I shower in under three minutes. I pull my towel off the bar so fast, I send one quotes rocking on its hook: Some rise by sin, and some by virtue fall. – Shakespeare, Measure for Measure. I manage to steady it before it drops, because the last thing I need right now is that.
It’s then I realise I didn’t bring a change of clothes into the bathroom with me. I am not letting Max see me in only a towel. I crack the door open and peep – no sign, and scamper-scamper into the room I share with Gabs.
When I come out, I find everyone around the small table in the kitchen. Max has changed back into his uniform, must have used Ma’s room. The three of us fit – just. Gabs, in his high chair, is sitting between Ma and Max. He’s mashing pumpkin and boiled rice into his mouth with his little hands, smearing half of it on his face. But Max doesn’t seem bothered. In fact, between answering Ma’s questions, he talks to Gabs, like he’s a real person. Few people do that, and Gabs is loving it. Keeps reaching out and offering Max some of his dinner. Max even pretends to eat some.
“You’re very good with kids,” Ma says.
Max’s cheeks go pink. “Have a lot of cousins. Youngest isn’t much older than this little man, here.”
I’m mostly quiet. It’s been a weird day and this is awkward. Sure, Max and I have known each other for a long time. Back when we were really little, sometimes his ma would have Justine and I over when both my parents were working and grannie couldn’t watch us. The three of us would play in his huge house in Santos, with a big wide view of the bay and the mountains. They have a walk-in freezer so big you could lead a cow in and shut the door – I do not lie. His ma was always worried one of us would wander in there and get trapped.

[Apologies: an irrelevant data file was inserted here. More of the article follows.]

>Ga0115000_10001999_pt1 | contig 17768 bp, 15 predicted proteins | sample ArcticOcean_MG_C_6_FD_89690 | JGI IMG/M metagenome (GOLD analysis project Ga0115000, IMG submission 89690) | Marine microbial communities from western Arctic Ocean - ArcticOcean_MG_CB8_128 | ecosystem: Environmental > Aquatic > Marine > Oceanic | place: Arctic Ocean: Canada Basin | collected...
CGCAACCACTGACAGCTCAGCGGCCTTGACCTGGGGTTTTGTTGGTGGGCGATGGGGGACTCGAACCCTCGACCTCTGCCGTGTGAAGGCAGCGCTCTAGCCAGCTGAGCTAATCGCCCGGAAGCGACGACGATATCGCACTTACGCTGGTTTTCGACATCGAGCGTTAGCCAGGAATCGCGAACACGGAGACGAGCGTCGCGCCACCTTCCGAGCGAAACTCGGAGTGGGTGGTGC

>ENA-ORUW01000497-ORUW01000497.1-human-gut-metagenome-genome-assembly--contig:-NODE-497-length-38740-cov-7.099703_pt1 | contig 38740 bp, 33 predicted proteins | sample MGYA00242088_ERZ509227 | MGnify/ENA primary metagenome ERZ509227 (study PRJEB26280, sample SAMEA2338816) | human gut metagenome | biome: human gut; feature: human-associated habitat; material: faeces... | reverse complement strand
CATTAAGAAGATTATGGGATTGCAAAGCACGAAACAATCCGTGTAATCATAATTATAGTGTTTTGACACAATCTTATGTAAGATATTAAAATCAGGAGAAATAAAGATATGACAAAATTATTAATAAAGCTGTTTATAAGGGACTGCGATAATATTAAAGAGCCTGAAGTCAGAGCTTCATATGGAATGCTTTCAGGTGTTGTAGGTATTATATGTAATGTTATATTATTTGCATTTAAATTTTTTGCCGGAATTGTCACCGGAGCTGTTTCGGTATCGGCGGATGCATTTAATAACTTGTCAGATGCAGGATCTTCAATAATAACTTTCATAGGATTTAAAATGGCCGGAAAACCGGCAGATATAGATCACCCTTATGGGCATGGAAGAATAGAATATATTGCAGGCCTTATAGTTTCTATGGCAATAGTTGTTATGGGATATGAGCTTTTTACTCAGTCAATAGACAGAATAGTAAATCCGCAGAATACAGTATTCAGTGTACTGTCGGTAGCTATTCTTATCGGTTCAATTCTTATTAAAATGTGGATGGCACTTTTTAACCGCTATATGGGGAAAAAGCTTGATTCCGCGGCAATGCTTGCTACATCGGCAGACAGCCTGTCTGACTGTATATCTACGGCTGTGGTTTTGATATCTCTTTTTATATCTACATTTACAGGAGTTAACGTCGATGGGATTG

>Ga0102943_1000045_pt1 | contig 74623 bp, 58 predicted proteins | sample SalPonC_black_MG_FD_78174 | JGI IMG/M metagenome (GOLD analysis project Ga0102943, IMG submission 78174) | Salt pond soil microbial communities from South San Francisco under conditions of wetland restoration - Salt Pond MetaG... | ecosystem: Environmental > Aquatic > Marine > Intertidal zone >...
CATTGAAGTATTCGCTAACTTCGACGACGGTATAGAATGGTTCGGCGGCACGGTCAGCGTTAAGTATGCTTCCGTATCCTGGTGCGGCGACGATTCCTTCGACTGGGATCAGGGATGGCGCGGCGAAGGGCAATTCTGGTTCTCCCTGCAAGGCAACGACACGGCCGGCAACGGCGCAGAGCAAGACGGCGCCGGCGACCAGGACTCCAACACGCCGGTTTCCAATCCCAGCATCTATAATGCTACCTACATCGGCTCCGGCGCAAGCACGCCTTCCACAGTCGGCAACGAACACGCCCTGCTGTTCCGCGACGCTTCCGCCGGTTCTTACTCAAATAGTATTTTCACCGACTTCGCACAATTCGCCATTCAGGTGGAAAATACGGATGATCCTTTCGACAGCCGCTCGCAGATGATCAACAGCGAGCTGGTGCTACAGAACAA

But that was a long time ago. Haven’t been to his house since I started wearing a uniform at school. Nor has he ever been in our house before. Why would he? If his ma was caught short for childcare she’d get another nanny. These days, Ma still drops in on them from time to time if she thinks Gabs needs seeing. Not that Max’s dad is a paediatrician. But he’s always thought Ma was a great nurse and happy to help us save a bit of money as we only have a hospital insurance plan. Not that I’m complaining, that’s more than most around here have.
After Max leaves, Ma gives me a hard look. “I’m trusting you to watch yourself,” she says. “He’s a good kid, and I’m happy for you, but these old bones hardly have enough energy left to raise Gabs.”
“Ma,” I say, “It’s not like that. He’s just part of the team and can drive.”
“I’m not stupid, you know.”
“Never thought you were, Ma.”
“I know what I’m seeing.”
“Okay, Ma. I’m not arguing with you.”
“But you need to start using that deep conditioner, because you’re looking like a big disgrace. Got you some this afternoon, its in the cupboard.”
So I end this messed up day by sitting on the toilet as Ma fusses over my hair. I end up reading the same quote over and over: All the world‘s a stage, and all the men and women merely players. They have their exits and their entrances; And one man in his time plays many parts. – Shakespeare, As You Like It.
Tell us: Do you think Tazmin should be embarrassed about her home? Or should she relax about the unusual décor?